This post is part of Paste’s Century of Terror project, a countdown of the 100 best horror films of the last 100 years, culminating on Halloween. You can see the full list in the master document, which will collect each year’s individual film entry as it is posted.
This is another year of varied, eclectic horror output, with a good number of thrillers, mysteries and dark noir films hanging around the periphery of the horror genre, although there are fewer films that stand out here as particularly notable in a historic sense. Karloff continues to churn out low-budget horror flicks, with both the (pretty decent) The Body Snatcher and the (somewhat less so) Isle of the Dead, while Basil Rathbone continues his Sherlock Holmes run with another horror crossover, in The House of Fear. The Spiral Staircase is a taut thriller that both calls on Old Dark House tropes and presages the format of minimalist Twilight Zone episodes like “The Invaders,” sans the tiny aliens. Finally, this year’s The Picture of Dorian Gray is often considered the superior adaptation of a story that has been adapted numerous times, noted for its Citizen Kane-like deep focus and impressive black-and-white cinematography.
House of Dracula, meanwhile, is a low point for Universal’s classic monster series, rushed into production after House of Frankenstein and once again assembling all of the monsters in one place, without so much as an explanation for how some of them have been resurrected since they perished a year earlier. Shoddy in appearance and cynically calculated as a cash grab for the lowest common denominator, it certainly feels like the time of these monsters being taken seriously has long since passed. The fact that Dracula’s motivation in this outing is to find a cure for his vampirism so he can live a normal life is perfectly indicative of how much the series had lost its way, and the Universal monsters essentially slunk from the cinemas afterward with their tails between their legs, to lick their wounds and hibernate for the next few years.
1945 Honorable Mentions:
The Body Snatcher, The Picture of Dorian Gray, The Spiral Staircase, House of Dracula, Isle of the Dead
Director: Alberto Cavalcanti, Charles Crichton, Basil Dearden, Robert Hamer
The most spectacular thing about Dead of Night, rather than any of its individual stories, is just how neatly and satisfyingly the film’s four directors managed to tie together the connective tissue of their tales via a beautifully executed framing device, at a time when the concept of a “horror anthology” was almost entirely alien. In the decades since, there have been dozens of horror films made using the anthology format, but few have ever looped all of their stories together in a way that made them all feel equally important and ultimately indispensable to the whole. This might be the rare case where the film that did it first, did it best.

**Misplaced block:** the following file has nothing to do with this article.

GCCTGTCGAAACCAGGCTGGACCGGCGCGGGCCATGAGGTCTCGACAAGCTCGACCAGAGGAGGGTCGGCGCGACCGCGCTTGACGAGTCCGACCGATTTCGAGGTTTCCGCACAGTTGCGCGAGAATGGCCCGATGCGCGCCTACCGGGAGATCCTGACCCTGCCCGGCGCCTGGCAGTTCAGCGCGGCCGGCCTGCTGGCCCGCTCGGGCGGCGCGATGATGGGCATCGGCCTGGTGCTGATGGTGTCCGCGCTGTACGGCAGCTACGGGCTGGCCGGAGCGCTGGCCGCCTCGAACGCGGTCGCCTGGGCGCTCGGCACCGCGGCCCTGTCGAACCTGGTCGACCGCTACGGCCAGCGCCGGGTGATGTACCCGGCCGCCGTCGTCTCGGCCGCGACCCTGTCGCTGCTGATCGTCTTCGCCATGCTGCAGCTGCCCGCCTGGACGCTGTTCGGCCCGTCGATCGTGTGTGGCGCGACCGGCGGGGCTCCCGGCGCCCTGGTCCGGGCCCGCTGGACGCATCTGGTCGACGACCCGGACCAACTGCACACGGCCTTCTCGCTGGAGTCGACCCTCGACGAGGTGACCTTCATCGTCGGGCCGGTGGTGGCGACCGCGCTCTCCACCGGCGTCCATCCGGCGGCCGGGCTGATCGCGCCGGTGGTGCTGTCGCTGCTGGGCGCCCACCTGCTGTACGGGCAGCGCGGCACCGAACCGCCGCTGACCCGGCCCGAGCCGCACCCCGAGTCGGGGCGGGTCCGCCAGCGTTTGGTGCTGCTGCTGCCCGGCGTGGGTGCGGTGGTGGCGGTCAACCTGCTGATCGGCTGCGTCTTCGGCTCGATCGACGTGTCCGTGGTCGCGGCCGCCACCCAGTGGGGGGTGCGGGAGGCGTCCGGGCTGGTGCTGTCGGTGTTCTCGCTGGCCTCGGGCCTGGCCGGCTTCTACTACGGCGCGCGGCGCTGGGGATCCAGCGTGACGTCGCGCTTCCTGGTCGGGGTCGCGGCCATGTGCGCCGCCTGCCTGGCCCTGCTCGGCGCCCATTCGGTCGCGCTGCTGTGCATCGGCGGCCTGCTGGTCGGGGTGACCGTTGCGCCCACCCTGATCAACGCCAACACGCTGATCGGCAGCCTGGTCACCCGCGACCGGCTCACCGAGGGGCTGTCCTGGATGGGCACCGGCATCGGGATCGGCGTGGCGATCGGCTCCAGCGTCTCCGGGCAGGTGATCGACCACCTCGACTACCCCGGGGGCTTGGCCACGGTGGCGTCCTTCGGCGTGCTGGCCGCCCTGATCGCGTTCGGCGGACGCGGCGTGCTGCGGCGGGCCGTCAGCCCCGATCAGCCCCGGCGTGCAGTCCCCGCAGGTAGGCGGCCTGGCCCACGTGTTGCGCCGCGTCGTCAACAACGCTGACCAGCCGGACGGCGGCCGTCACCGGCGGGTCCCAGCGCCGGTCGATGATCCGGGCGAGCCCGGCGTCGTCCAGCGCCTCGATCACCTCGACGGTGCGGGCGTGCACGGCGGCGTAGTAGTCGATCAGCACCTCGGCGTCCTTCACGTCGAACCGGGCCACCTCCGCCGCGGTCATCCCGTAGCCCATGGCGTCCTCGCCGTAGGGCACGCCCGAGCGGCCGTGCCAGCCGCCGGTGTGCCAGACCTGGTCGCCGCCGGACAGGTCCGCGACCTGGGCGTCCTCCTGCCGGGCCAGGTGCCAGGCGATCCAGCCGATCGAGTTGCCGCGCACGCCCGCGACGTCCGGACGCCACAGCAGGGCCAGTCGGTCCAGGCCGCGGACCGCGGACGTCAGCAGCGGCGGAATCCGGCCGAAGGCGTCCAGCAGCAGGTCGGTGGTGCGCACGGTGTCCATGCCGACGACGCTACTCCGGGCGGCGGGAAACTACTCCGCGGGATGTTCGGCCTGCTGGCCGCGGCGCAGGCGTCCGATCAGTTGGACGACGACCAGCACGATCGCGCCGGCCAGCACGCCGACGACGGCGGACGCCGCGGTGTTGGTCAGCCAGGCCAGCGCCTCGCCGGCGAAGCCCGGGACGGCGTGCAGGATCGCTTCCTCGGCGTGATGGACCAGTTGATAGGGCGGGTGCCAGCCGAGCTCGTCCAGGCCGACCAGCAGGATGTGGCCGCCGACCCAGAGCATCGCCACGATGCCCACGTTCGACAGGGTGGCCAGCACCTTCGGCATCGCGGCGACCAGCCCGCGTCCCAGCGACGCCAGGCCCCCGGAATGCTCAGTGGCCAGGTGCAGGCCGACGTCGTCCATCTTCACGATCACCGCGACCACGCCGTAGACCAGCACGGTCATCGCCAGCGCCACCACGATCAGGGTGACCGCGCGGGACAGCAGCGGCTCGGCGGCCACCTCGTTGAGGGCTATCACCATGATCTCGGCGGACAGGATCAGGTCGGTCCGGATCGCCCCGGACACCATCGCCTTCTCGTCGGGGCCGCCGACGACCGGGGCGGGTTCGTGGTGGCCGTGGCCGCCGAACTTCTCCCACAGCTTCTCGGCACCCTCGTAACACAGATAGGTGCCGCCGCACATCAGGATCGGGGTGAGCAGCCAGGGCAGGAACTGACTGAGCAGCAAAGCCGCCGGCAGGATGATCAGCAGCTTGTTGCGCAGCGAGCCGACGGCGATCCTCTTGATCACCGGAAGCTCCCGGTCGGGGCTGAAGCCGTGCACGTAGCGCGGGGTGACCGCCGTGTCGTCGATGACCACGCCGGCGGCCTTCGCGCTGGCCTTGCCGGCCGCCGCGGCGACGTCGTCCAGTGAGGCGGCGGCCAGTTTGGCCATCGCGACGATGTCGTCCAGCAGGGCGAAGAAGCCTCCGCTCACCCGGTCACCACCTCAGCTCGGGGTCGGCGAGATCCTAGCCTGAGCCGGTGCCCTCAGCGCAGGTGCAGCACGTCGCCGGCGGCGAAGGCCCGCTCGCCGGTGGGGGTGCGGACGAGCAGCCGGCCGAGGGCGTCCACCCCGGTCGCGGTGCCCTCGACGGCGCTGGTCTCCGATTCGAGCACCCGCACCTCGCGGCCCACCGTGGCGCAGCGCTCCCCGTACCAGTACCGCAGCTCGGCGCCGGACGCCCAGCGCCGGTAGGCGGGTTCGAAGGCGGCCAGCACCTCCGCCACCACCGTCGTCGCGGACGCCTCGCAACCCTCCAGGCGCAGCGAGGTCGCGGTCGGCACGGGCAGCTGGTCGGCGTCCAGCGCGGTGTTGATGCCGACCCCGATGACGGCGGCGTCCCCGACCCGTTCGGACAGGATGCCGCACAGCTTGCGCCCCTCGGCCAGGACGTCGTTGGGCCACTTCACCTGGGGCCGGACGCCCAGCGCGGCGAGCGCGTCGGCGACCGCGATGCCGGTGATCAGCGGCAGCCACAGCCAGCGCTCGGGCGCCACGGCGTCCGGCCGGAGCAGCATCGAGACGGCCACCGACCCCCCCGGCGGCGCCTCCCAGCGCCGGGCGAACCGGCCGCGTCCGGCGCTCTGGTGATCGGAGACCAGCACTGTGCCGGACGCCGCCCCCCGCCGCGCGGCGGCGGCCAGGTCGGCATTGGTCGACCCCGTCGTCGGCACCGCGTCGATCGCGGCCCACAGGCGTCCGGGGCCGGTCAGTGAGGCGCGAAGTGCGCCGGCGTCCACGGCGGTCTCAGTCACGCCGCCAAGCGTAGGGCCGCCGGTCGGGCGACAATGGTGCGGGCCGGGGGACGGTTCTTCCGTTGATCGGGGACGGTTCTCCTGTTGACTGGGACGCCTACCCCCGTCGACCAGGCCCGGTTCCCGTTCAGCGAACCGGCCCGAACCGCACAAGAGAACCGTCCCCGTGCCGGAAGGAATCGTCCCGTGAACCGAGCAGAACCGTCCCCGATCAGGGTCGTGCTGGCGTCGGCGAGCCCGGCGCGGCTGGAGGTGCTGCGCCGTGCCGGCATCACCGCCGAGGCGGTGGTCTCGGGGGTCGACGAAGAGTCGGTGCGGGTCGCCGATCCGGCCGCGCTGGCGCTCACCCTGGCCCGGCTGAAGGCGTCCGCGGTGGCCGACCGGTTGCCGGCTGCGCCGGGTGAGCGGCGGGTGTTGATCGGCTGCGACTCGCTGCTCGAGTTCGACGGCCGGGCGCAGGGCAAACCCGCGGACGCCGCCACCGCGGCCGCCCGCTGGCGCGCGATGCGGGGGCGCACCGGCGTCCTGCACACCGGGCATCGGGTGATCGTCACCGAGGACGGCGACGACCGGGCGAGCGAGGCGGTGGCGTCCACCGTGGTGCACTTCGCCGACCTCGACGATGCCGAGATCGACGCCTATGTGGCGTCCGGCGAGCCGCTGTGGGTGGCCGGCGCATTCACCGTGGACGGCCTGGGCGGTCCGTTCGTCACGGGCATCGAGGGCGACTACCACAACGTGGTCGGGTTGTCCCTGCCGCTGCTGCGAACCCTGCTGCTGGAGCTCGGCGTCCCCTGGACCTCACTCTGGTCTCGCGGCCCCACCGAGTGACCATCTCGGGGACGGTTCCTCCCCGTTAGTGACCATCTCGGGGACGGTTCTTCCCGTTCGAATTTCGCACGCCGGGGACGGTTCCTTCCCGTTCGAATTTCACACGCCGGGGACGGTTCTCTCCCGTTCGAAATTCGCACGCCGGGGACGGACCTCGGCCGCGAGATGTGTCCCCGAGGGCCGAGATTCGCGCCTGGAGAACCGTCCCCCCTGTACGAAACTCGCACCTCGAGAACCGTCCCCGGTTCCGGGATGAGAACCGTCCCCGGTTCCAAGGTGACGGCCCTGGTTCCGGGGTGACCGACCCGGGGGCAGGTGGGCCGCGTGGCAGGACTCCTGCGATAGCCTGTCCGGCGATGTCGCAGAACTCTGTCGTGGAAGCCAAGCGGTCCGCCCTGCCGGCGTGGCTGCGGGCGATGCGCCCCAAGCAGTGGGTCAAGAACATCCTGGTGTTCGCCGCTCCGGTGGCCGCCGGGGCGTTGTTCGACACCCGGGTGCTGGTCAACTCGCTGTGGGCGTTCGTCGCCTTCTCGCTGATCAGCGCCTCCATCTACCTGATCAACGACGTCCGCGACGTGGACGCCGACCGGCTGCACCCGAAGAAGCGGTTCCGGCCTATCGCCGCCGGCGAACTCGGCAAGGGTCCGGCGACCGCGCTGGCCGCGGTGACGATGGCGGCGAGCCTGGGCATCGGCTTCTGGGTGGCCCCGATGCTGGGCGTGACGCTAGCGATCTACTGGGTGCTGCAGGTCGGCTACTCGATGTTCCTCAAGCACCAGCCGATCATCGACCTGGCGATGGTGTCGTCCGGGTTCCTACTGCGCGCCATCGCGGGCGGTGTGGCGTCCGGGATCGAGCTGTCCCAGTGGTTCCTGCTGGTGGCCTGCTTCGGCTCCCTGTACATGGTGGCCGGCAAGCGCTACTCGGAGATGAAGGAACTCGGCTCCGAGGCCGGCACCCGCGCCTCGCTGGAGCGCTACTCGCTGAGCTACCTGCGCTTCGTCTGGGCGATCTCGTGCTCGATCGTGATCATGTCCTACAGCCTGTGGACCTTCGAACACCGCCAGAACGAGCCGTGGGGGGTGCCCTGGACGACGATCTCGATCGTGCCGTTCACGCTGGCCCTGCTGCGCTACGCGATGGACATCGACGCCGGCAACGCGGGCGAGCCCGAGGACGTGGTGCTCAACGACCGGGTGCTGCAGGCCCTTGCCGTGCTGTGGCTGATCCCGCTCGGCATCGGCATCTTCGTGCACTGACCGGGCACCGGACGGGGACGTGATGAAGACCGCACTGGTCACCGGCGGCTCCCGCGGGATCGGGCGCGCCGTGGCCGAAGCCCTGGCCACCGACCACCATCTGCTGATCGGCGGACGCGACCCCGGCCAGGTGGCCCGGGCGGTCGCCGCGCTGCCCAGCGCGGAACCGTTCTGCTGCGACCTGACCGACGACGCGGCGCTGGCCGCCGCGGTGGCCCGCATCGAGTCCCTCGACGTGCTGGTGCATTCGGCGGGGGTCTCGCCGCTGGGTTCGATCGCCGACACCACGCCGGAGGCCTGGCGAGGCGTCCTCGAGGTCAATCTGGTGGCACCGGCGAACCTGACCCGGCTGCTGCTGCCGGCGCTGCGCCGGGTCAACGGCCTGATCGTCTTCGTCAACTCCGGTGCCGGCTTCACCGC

Dead of Night was a rarity as soon as it arrived on the scene, given that the U.K. had all but entirely ceased horror film production during the war years, but it went a long way in reenergizing interest in British horror. The framing device follows a nervous architect as he arrives at a small country estate, only to realize that he recognizes every one of the other visitors … from his recurring dreams! All the guests are charmed to some degree by this bizarre coincidence, and begin to share tales of their own apparent encounters with the supernatural, even as the architect slowly becomes certain that a terrible incident is creeping up on them all.
The individual tales vary a bit in effectiveness, as in almost all anthologies, from a light-hearted farce involving a ghostly golfer to a much more atmospheric (and scary) story centered around a mirror possessed by a malevolent spirit. The most famous sequence is justifiably the final one, which revolves around a ventriloquist who may or may not be taking orders from a living dummy—a now stock horror premise that has been repeated in numerous films (and multiple Twilight Zone episodes) in the decades since, although rarely so creepily as it is here. That little doll, “Hugo,” will be in your dreams after a viewing of Dead of Night, we can assure you—particularly after you see what happens to him in the film’s closing moments.
In general, though, this is a film of unusual cleverness for the era, and some sly social commentary to boot, as when a wife opines that “you know how difficult it is choosing presents for a man—they always seem to have everything they want.” Each story grabs the viewer’s attention, but how well they work together only really becomes apparent in the frenzied build to the film’s conclusion, which inverts the story on itself in a way that is thoroughly modern, unexpected and delightful. The last 10 minutes or so of Dead of Night play as if they’d been directed by the likes of Christopher Nolan, cementing its status as one of the most creative horror films of the era. It set a very high bar for future horror anthologies, which only a handful have managed to match.
Jim Vorel is a Paste staff writer and resident horror guru. You can follow him on Twitter for more film and TV writing.